Part 7 - Plans for Summer (2003)
Previous page:[Spring / Summer 2001 - Plans]
“Well, here we go again.”
For the second time in my life, I am standing at the beginning of a new year, cheque book in hand, looking ahead at another summer afloat.
I’ve just had an offer accepted on a beautiful little yacht, a 22 foot Itchen
Ferry, and am again planning to meander off into the cool waters of the English
Channel, and the hopefully warmer (but grubbier) waters of those French canals.
Her name - at least for the moment - is Hatcher, an odd one, and I’ll try to see
what is behind it.
At present, as yet without benefit of survey, she looks very attractive and very, very well equipped. Once we’ve had a bit more of a grovel around, and the survey has been carried out, I don’t expect to have too much more to do - this little yacht seems to have been seriously well looked-after.
So what’s the plan ? As previous-page readers will know, I tend not to be too good on plans - or I make them, and then do something completely different.
And in the few weeks between writing the above and this lot, things have changed again!
Hatcher’s owner and I had a chat about the engine, and as a result, her survey was cancelled, and I received my cheque back in the post! It appeared that the engine had an interesting problem, in that it required two people to start it — one on the button, at the back end of the cockpit, and one on the EasyStart... This kind of thing worries me as a frequent single-hander, and a chat with the local Yanmar dealer really wasn’t too reassuring. He was confident of fixing virtually any problem with the little beast,but with the possible costs between £500 and £1000, and the owner not keen to budge himself on price, I decided that I was already paying top wack for the boat, and that enough was enough.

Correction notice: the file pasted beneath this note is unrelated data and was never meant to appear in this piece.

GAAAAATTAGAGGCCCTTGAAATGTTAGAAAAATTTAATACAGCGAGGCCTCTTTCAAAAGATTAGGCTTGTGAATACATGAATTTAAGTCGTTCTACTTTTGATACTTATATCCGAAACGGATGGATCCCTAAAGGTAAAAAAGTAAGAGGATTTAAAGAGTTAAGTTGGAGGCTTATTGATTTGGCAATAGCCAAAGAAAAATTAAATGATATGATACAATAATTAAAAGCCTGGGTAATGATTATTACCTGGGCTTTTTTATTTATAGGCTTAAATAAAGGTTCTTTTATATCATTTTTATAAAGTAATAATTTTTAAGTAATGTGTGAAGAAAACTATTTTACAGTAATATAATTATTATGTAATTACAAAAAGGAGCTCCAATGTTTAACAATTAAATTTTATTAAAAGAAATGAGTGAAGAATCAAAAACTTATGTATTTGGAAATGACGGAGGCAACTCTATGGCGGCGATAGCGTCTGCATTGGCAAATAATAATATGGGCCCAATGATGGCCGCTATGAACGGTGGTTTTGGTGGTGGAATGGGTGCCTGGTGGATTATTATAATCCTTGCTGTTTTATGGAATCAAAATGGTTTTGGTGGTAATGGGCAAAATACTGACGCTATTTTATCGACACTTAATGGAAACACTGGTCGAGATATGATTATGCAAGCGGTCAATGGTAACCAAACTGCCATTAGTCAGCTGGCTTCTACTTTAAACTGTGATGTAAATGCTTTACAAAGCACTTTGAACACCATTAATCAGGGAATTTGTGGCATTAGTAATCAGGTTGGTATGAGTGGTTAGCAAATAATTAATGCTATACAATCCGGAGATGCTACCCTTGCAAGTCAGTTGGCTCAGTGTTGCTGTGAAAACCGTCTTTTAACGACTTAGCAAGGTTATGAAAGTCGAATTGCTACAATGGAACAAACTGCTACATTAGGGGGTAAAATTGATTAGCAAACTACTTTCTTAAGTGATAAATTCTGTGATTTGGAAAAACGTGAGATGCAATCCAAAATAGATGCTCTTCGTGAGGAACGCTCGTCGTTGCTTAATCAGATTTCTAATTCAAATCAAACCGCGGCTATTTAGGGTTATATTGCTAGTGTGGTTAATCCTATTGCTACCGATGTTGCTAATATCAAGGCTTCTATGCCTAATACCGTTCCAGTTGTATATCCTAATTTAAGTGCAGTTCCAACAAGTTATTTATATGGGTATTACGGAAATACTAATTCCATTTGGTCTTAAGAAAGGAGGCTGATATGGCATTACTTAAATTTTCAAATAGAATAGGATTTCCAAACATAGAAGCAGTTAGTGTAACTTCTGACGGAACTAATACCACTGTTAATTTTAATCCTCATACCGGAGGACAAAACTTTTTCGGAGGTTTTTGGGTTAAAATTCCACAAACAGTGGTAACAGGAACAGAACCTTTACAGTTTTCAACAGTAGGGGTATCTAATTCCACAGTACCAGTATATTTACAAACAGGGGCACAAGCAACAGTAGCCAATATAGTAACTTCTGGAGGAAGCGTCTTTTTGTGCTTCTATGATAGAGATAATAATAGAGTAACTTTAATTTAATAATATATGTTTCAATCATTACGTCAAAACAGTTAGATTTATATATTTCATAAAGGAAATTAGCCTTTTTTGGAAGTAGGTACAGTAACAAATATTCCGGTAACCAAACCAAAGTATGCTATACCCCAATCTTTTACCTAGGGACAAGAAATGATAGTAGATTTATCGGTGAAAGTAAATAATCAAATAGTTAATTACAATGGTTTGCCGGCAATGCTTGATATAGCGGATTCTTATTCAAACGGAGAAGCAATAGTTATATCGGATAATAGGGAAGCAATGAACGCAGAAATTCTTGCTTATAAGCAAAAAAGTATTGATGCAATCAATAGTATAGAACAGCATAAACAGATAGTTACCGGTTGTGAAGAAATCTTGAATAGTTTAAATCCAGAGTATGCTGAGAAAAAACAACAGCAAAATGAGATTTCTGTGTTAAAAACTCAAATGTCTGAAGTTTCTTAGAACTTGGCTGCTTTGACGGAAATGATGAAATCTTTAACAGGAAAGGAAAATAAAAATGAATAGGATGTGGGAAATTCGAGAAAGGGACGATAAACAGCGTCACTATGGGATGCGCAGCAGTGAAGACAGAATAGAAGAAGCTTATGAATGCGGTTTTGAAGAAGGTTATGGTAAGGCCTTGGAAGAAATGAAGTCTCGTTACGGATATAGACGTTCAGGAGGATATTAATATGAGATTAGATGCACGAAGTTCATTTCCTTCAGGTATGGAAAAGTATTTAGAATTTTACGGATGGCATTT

Of course, this left me in an interesting condition regarding one of those floaty things, and the year’s clock ticking by. Looking at survey delays of about 3 weeks, and finding a boat that specifically suited my needs, made me feel a little pressured, and we - that’s Dot and I, who’ve been an item for 15 months now - started talking about alternative propositions.
The ultimate fallback position, of course, was to buy a cheap tent, shove it in the back of my old Ford Escort, and head south. However, I’d prefer to do something boaty if I could, with a bit more comfort, so I started looking around again and thinking about what alternatives we had.
One of the things I thought about last autumn was putting a little motor boat on the French canals; one of the ladies at work was heavily involved in the transport business, and she said we could get something of under thirty feet over the channel for a couple of hundred pounds on the back of a flat-bed truck. We pursued that thought for a while, and started looking at small canal and river cruisers, eventually arriving at the web site of the Wilderness Boat Owners Club.